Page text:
Lights go out on Erdogan rival who refused to pay soaring power bills -Breaking
© Reuters. Kemal Kilicdaroglu, leader of the main opposition Republican People’s Party (CHP), works at his home as power had been cut off after he refused to pay his bills for two months in protest at steep hikes in subsidised energy prices, in Ankara, Turkey April
ANKARA, Reuters – Turkey’s opposition leader said Thursday that he will be in dark for a week because he refuses to pay his bills due to protest at steep rises in energy subsidies.
Inflation rose after a currency crisis in late 2013 and the government raised prices on everything starting with gas and electricity, tolls and alcohol to support bus fares and petrol in January.
This isn’t a call to civil disobedience. It is resistance. This is an effort to defend your rights. I am fighting to represent the children and families that have been left behind,” Republican People’s Party Chairman Kemal Kilicdaroglu stated as he sat with his wife beside a gas lantern lit house in Ankara.
My wife and I will spend a week in darkness together. He added that he will be in the dark to feel the pain of the people.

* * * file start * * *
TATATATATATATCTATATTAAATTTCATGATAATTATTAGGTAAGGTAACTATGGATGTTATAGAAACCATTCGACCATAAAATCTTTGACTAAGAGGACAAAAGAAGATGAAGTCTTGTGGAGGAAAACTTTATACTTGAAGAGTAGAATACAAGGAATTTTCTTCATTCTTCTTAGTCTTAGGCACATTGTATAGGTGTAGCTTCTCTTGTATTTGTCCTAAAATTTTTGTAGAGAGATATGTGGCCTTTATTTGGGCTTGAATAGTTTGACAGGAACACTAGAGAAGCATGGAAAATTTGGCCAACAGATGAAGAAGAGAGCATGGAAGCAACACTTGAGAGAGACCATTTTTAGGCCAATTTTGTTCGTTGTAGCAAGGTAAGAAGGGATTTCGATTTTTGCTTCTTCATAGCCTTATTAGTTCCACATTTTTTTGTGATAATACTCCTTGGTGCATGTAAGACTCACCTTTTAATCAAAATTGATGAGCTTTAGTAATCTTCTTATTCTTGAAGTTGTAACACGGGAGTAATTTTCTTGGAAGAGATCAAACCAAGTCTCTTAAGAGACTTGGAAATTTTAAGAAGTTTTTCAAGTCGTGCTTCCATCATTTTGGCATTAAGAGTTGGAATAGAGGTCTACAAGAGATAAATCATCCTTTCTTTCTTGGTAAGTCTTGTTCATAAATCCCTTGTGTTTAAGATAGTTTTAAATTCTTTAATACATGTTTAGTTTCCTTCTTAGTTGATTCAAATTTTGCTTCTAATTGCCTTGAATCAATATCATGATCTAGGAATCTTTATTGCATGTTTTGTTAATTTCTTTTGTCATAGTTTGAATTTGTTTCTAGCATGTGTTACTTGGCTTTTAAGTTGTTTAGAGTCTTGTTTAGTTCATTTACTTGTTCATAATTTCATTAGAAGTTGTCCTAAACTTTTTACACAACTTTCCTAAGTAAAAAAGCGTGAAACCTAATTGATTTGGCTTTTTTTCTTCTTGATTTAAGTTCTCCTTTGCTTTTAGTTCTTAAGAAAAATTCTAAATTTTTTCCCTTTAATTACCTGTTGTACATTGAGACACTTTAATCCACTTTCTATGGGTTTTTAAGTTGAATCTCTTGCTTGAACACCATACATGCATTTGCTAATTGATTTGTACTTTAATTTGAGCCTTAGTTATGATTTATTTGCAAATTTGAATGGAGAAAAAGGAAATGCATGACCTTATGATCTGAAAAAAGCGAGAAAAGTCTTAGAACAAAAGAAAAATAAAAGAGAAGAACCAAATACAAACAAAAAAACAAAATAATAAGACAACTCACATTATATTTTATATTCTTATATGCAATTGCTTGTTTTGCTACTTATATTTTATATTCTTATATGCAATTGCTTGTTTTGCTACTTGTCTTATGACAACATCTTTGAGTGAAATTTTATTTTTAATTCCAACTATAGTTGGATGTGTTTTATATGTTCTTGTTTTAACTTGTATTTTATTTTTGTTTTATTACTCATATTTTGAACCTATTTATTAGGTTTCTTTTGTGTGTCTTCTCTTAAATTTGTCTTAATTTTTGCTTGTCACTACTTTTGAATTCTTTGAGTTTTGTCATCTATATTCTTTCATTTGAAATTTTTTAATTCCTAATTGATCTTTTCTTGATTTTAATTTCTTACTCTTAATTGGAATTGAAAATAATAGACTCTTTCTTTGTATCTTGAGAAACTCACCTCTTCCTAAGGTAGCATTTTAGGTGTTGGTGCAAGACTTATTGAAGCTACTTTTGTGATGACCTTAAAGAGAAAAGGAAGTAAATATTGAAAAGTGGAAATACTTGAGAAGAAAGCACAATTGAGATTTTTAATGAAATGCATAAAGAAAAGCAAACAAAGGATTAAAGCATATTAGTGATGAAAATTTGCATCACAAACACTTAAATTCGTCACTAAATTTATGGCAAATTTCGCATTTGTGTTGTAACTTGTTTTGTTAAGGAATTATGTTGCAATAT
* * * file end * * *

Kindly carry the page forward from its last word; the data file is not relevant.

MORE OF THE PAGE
The March annual inflation rate rose by 61%. Analysts blame economic chaos on President Tayyip Erdogan’s unorthodox interest rate reductions last year.
Kilicdaroglu declared in February that he would no longer pay electricity bills.
On Thursday, he said that the electricity prices, which rose between 50% to 125% in 2022 at the beginning of 2019, had gone up more than 400% within three years.
Kilicdaroglu stated that almost 4 million Turkish subscribers experienced power cuts in 2021. However, he did not provide any sources for this information.
Erdogan is now in high demand due to the inflationary boom. This comes before national elections are held no later than June 2023. Kilicdaroglu could be a contender for the presidency.
Inflation of two-digits over the years, plus the current jump has eroded savings and earnings. Shopkeepers, local councils and a religious group all voiced concern about rising energy costs.
Last year, the lira was 44% less than the dollar. This is largely because of the monetary ease that began in September and despite the rising inflation. Through Turkey’s large imports, the depreciation has fueled inflation.
Erdogan’s economic program that boosts credit, exports and investments, the easing cycle, was part Erdogan’s latest economic plan. The government claims that it will ultimately lower inflation.